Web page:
All advertisements, product launches .. popular movies and music .. design and layout of shopping malls is aimed squarely at those below 30, making it slightly uncomfortable for someone approaching 50. If you have seen a thousand commercials over 4 years and not one had a character above 35 it plays on the mind.

Of course, the obvious answer is to lead my own life, listen to Pink Floyd and The Doors, read Solzhenitsyn and suttas and watch Apocalypse Now (which is a rather neat summary of my life).

But we are humans and seek connection (not that I am lonely and seek that kind of connections but just a chat once a week will do) .. that is where it hurts ..

All in all, it is a struggle to stay relevant (though a more significant question then looms - does one need to remain relevant).

:namaste:
I know one thing: that I know nothing

Srilankaputra
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Re: Coping with growing old

Post by Srilankaputra » Wed May 22, 2019 5:00 am

The secret of going beyond negative thoughts is, paying them no mind. :smile:
O seeing one,we for refuge go to thee!
O mighty sage do thou our teacher be!

Paccuppannañca yo dhammaṃ,
Tattha tattha vipassati

“Yato yato mano nivāraye,
Na dukkhameti naṃ tato tato;
Sa sabbato mano nivāraye,
Sa sabbato dukkhā pamuccatī”ti.

polo
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Re: Coping with growing old

Post by polo » Wed May 22, 2019 5:05 am

I remember Buddha said growing old is suffering. Please correct me if I am wrong.
I was told by a fortune teller that like Ulysses I will travel the world found my wife and kingdom and in the end live to an old age of 90 with white hair (tie in topknot).
So far I have done some voyages (I didn't fight monsters, no, I didn't see any). And haven't yet meet my lady friend. Do I still have time left I keep wondering.
However I find time is running out and I have to go to gym on a regular basis to prevent my body from falling into bad shape. I am not a bodybuilder(bodybuilding is vanity in its purest form) I do corrective exercises to prevent my muscles from deteriorating due to not having enough of exercises.
Buddha's teachings can only console me up to a certain point and I find old age most unforgiving.
Anyone feels the same way?
Is there an escape route? Hormone replacement therapy any good?

Srilankaputra
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Re: Coping with growing old

Post by Srilankaputra » Wed May 22, 2019 6:42 am

polo wrote:
Wed May 22, 2019 5:05 am
Is there an escape route?

There is only one escape route. Developing the Unshakable_Mind.
So you should train like this:
‘Though my body is ailing, my mind will be healthy.’
That’s how you should train.”
They don’t regard form as self, self as having form, form in self, or self in form.
They’re not obsessed with the thought: ‘I am form, form is mine!’
So when that form of theirs decays and perishes,
it doesn’t give rise to sorrow, lamentation, pain, sadness, and distress.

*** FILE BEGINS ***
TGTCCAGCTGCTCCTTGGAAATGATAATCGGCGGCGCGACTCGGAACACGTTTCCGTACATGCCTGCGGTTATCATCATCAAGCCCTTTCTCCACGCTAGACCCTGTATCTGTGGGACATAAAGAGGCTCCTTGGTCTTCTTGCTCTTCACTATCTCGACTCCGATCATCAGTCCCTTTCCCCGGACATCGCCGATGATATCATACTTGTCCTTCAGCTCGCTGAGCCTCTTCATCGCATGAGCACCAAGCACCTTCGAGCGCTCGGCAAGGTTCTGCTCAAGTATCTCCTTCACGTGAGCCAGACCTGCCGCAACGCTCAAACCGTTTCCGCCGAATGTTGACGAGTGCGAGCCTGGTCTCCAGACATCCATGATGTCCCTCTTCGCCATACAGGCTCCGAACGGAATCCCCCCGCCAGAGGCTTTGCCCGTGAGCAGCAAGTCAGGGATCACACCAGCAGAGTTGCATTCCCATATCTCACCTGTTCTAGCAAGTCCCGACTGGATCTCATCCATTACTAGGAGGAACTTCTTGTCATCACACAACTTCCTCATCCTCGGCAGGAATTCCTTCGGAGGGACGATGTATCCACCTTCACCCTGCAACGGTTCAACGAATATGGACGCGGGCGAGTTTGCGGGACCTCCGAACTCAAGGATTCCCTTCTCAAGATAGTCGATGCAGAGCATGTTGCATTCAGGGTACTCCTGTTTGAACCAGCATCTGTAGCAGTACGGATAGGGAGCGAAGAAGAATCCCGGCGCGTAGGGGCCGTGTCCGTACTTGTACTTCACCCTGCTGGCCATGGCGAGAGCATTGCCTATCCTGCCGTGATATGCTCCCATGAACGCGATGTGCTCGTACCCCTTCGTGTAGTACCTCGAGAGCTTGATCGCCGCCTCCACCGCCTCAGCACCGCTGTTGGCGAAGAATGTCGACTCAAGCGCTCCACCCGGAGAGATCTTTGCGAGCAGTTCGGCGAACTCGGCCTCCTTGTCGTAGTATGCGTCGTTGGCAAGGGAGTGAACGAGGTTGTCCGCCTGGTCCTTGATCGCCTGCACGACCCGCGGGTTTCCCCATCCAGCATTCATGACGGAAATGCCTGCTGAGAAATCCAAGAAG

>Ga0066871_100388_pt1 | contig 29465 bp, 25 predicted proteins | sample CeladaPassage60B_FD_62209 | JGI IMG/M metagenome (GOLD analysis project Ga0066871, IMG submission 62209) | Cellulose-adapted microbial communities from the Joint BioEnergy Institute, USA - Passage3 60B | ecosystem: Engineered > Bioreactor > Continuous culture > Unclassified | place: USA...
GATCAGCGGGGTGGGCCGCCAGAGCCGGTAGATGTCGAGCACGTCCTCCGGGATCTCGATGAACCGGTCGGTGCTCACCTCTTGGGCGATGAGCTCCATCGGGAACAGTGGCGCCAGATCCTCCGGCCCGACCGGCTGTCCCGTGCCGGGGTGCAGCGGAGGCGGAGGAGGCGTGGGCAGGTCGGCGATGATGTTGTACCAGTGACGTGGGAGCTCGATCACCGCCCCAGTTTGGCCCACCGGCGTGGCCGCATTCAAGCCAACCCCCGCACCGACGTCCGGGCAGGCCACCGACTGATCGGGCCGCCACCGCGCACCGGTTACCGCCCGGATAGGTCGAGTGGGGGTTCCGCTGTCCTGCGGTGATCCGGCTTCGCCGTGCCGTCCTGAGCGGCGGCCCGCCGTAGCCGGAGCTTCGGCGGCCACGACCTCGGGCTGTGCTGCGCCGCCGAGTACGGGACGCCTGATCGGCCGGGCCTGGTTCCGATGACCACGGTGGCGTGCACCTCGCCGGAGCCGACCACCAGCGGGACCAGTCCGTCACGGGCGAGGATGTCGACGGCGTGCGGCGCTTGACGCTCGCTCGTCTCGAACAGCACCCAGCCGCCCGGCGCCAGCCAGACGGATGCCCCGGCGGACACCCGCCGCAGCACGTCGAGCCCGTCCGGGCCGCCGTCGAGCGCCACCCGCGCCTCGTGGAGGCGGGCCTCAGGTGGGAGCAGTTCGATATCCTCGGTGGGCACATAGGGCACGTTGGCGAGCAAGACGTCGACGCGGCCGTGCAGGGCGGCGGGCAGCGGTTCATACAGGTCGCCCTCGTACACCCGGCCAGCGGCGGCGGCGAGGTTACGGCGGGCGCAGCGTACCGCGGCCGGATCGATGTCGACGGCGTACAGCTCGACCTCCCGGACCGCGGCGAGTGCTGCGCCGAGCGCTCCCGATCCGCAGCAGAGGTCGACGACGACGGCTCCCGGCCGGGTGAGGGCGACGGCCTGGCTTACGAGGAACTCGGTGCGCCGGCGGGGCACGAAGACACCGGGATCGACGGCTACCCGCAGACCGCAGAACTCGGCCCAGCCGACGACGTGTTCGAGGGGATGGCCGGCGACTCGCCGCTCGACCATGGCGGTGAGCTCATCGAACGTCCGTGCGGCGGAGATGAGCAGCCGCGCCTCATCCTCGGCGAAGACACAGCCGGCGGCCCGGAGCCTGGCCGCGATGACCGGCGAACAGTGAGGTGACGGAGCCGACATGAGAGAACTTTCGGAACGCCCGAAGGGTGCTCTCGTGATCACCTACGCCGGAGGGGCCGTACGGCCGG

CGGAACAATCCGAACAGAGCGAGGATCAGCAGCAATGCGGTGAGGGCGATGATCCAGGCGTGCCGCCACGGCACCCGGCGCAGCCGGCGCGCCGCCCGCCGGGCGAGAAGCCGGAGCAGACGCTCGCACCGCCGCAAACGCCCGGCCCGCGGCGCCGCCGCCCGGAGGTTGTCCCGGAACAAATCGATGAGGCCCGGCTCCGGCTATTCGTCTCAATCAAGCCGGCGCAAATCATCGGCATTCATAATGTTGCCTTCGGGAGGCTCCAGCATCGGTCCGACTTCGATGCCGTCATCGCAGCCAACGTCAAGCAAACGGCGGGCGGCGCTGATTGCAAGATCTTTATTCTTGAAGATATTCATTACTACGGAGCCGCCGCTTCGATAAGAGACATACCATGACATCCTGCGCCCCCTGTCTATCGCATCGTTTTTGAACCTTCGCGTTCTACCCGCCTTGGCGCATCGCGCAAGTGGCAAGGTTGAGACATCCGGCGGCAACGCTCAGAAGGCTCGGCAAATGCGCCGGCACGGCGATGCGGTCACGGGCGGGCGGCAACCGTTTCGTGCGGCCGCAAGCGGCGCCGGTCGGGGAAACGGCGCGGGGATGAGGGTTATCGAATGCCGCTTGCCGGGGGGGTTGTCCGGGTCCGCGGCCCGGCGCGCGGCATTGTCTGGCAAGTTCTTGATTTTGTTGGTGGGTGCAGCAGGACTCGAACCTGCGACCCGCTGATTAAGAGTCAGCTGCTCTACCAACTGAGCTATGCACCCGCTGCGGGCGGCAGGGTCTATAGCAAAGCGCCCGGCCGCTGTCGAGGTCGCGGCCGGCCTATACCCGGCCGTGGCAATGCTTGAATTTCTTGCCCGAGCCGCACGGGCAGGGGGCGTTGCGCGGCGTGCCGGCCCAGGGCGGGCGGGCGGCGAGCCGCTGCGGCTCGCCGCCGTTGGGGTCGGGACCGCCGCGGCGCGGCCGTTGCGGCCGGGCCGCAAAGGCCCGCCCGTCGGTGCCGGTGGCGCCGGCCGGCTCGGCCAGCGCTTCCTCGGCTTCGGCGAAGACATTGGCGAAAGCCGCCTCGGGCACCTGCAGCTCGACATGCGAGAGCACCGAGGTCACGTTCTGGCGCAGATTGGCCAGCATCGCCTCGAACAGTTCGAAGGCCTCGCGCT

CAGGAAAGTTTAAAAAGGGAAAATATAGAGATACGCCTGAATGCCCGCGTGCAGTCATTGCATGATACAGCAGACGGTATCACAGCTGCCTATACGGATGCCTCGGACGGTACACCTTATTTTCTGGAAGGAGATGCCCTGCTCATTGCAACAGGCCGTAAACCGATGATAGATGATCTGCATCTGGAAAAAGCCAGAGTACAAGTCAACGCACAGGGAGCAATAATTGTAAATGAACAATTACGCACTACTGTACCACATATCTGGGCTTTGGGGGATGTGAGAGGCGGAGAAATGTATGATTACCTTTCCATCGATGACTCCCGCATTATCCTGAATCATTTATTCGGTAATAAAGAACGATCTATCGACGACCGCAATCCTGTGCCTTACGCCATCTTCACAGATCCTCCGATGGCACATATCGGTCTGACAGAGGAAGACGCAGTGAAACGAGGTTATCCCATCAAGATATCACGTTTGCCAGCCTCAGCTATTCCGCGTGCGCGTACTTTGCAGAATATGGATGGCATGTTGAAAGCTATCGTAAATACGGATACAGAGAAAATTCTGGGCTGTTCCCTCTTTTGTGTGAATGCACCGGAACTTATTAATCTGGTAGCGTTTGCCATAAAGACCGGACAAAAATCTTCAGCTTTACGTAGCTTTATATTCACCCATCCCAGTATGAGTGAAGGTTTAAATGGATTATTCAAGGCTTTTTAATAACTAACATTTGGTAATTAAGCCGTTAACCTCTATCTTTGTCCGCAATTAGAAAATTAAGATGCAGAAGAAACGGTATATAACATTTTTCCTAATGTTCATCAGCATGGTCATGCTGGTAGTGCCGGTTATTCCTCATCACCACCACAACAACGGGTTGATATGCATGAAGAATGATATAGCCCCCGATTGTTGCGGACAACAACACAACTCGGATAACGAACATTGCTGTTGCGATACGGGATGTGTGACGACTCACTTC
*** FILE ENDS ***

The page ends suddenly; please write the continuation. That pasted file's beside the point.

https://suttacentral.net/sn22.1/en/sujato
O seeing one,we for refuge go to thee!
O mighty sage do thou our teacher be!

Paccuppannañca yo dhammaṃ,
Tattha tattha vipassati

“Yato yato mano nivāraye,
Na dukkhameti naṃ tato tato;
Sa sabbato mano nivāraye,
Sa sabbato dukkhā pamuccatī”ti.

budo
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Re: Coping with growing old

Post by budo » Wed May 22, 2019 7:59 am

polo wrote:
Wed May 22, 2019 5:05 am
I remember Buddha said growing old is suffering. Please correct me if I am wrong.
I was told by a fortune teller that like Ulysses I will travel the world found my wife and kingdom and in the end live to an old age of 90 with white hair (tie in topknot).
So far I have done some voyages (I didn't fight monsters, no, I didn't see any). And haven't yet meet my lady friend. Do I still have time left I keep wondering.
However I find time is running out and I have to go to gym on a regular basis to prevent my body from falling into bad shape. I am not a bodybuilder(bodybuilding is vanity in its purest form) I do corrective exercises to prevent my muscles from deteriorating due to not having enough of exercises.
Buddha's teachings can only console me up to a certain point and I find old age most unforgiving.
Anyone feels the same way?
Is there an escape route? Hormone replacement therapy any good?
I see 50-70 year olds riding bicycles, swimming, and hiking all the time, sometimes even skiing. I see 80+ year olds going for walks in forests and parks. My Gf's grandmother is 97 and still enjoys working in her garden and goes for the occasional walk. She stopped swimming at 95, and stopped bike riding at 90!

As long as you can enjoy nature, what's the problem? Consider minimalism.

And besides, Buddhism is just minimalism for the mind.
Last edited by budo on Wed May 22, 2019 8:03 am, edited 1 time in total.

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Dan74-MkII
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Re: Coping with growing old

Post by Dan74-MkII » Wed May 22, 2019 8:03 am

Thank you to the OP for a thoughtful and heart-felt topic, a break from the usual fare.

As a teacher I am constantly in contact with young people and this disconnect is something I come up against all the time, trying also to break past it. Mostly I try to listen and understand where the young people are coming from, what is important to them, how they see themselves and the world.

In some ways I find the young folk I interact with wiser than my generation (don't know if this generalises) - more psychologically aware, more aware of relationship issues. I also find them more afflicted with issues, quite a few experienced bullying in early school years, have problems with mood swings, anxiety, sleeping, depression. There is also more of a kind of resignation about the world, it seems to me, rather than the passion to change things.

On a personal level, this contact probably does ameliorate the feeling you talk about No_Mind. But as you say, things we hold as precious, film, music, literature, it would be wonderful to share it, but even my own children are largely not interested. Meanwhile I worry if anything true and sublime is being absorbed by them from what we call 'culture'.

When I was young I had also hoped to do more good, but now time is running out.


I guess these feeling are part and parcel of growing old..